When considering how to make sure your business continues to thrive, it’s important to remember that if you do nothing, your business already has a default plan in place: if no additional planning is done, your business is an asset of your estate and will be subject to probate.
Forbes’ article, “Business Succession Planning In The Internet Age,” says that there are four issues with this default plan. First, it can take years for a court to probate your estate. In that time, your business can dry up, when probate is finalized. Next, if you do not have an estate plan, your heirs may fight over who will inherit the business. Whoever inherits the business under the state’s intestate succession laws may also not be the best person to make sure your business will continue to grow and be successful. Finally, if you have co-owners, they might not like your heirs and could get into disputes with the new owners that harm the business.
There are two legal tools to look at when reviewing your options: a buy-sell agreement and good estate planning.
A Buy-Sell Agreement. This is a contract between the co-owners of a company that addresses a variety of business-changing events, such as when an owner dies. Rather than the deceased owner’s equity being a part of the assets distributed during probate, the buy-sell agreement can include an agreed-upon amount that will be paid to the estate, in exchange for the business repurchasing the equity. The purchase is often financed with a life insurance policy on each owner of the business.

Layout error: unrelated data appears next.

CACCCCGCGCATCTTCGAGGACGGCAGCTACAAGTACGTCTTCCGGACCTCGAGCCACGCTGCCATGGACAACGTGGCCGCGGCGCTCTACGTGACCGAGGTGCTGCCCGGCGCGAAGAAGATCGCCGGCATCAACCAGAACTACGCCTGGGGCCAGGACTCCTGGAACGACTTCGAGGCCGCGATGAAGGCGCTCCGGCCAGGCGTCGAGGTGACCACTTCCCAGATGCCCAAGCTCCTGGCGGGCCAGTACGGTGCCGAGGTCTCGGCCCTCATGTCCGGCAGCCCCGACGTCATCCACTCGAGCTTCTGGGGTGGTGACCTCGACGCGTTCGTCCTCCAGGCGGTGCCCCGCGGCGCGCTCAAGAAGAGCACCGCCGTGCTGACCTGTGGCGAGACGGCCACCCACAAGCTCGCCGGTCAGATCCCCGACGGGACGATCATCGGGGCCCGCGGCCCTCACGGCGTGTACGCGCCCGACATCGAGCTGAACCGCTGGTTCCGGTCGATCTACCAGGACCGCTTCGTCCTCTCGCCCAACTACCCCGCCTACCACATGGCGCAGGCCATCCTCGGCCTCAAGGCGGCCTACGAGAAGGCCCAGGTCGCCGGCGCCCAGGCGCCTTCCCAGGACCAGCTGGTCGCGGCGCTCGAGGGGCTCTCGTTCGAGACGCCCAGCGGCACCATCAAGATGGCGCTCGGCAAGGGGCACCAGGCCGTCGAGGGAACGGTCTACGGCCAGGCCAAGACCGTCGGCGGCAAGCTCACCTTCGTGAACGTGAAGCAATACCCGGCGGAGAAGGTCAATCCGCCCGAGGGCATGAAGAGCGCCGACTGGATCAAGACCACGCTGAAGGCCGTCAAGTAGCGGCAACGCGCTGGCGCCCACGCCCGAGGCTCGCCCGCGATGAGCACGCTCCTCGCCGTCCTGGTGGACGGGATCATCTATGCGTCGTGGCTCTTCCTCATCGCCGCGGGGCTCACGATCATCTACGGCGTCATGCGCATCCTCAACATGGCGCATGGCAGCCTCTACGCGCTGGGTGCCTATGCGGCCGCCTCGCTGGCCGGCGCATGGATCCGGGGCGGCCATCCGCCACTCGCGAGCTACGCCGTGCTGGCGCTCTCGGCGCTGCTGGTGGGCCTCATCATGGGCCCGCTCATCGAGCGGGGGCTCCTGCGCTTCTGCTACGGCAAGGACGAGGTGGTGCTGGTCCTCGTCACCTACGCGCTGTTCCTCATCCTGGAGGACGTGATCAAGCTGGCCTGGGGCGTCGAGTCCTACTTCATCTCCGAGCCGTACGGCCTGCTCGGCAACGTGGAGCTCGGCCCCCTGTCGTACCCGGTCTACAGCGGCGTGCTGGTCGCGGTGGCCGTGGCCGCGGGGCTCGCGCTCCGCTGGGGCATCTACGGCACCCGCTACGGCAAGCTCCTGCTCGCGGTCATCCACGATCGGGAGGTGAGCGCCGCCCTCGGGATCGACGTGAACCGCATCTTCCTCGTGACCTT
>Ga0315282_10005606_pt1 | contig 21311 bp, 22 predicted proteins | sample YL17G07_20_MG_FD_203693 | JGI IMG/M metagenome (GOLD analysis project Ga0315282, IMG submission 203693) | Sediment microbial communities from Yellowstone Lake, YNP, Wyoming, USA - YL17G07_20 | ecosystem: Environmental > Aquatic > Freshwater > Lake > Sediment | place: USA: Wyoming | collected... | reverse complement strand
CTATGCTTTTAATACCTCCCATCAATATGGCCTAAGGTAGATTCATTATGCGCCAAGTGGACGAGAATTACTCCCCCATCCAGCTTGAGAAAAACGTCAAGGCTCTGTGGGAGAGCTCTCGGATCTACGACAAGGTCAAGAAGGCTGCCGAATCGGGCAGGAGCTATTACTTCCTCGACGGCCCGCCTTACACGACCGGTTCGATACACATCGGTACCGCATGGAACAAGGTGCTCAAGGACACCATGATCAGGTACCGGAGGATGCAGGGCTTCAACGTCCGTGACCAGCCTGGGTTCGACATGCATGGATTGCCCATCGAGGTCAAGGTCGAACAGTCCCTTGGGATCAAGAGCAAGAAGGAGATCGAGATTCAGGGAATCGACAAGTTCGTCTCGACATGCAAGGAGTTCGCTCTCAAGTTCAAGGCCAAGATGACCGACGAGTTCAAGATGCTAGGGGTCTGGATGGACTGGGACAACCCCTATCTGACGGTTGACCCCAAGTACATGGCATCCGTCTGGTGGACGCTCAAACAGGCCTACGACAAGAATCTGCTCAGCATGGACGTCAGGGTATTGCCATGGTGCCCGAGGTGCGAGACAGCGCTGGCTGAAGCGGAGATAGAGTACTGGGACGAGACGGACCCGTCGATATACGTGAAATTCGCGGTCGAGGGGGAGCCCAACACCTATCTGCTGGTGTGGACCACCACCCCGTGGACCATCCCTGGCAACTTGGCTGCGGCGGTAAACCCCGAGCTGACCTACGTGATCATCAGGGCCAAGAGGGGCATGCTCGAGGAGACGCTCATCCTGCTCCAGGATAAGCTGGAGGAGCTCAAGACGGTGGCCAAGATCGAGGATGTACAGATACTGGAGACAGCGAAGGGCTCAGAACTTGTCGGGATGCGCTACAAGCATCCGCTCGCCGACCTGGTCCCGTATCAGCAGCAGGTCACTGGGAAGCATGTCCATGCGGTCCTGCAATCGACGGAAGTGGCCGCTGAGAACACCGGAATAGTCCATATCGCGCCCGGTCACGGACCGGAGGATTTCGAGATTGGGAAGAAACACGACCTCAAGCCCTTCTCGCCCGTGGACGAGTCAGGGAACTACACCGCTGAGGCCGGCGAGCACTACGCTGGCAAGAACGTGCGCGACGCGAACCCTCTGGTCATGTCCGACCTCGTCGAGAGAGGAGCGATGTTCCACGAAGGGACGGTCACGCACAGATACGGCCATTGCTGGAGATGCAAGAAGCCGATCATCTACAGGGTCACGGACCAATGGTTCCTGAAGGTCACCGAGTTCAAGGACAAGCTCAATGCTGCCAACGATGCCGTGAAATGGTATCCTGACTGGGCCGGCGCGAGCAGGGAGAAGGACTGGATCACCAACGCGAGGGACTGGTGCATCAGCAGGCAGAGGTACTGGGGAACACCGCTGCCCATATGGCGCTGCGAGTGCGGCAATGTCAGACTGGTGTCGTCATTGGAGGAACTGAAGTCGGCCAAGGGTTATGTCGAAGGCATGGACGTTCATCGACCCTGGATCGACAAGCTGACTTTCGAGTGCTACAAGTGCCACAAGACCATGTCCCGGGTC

Estate Planning. Instead of allowing your business to be subject to probate, a business owner can work with an estate planning attorney to make the business an asset of the owner’s trust.
With either option, be sure you note the important digital assets for the continued operation of your business. Your business’s digital assets may include customer lists, intellectual property and creative products. It is important to remember these tips on considering your digital assets:
- Understand the policies that impact your tools. Review your software provider’s policies on what happens if your company needs to name a new point of contact, pay bills differently, or be transferred to a different company, in case the unexpected happens.
- Security and redundancy. A company’s success requires owners and employees to keep proprietary information and client information secure. However, the concern for safety must be balanced with redundancy that considers which people will have access to digital assets and an understanding of what to do with them, if the owner or main management team is unable to tend to business as usual.
- Add digital assets in legal documents. Include an inventory of digital assets in your buy-sell agreement or estate plan. Be specific about who should get access to digital assets.
Creating a detailed plan as to who should have access to your business’s digital assets in case of your incapacitation or death, is an important part of succession planning.
Reference: Forbes (April 8, 2019) “Business Succession Planning In The Internet Age”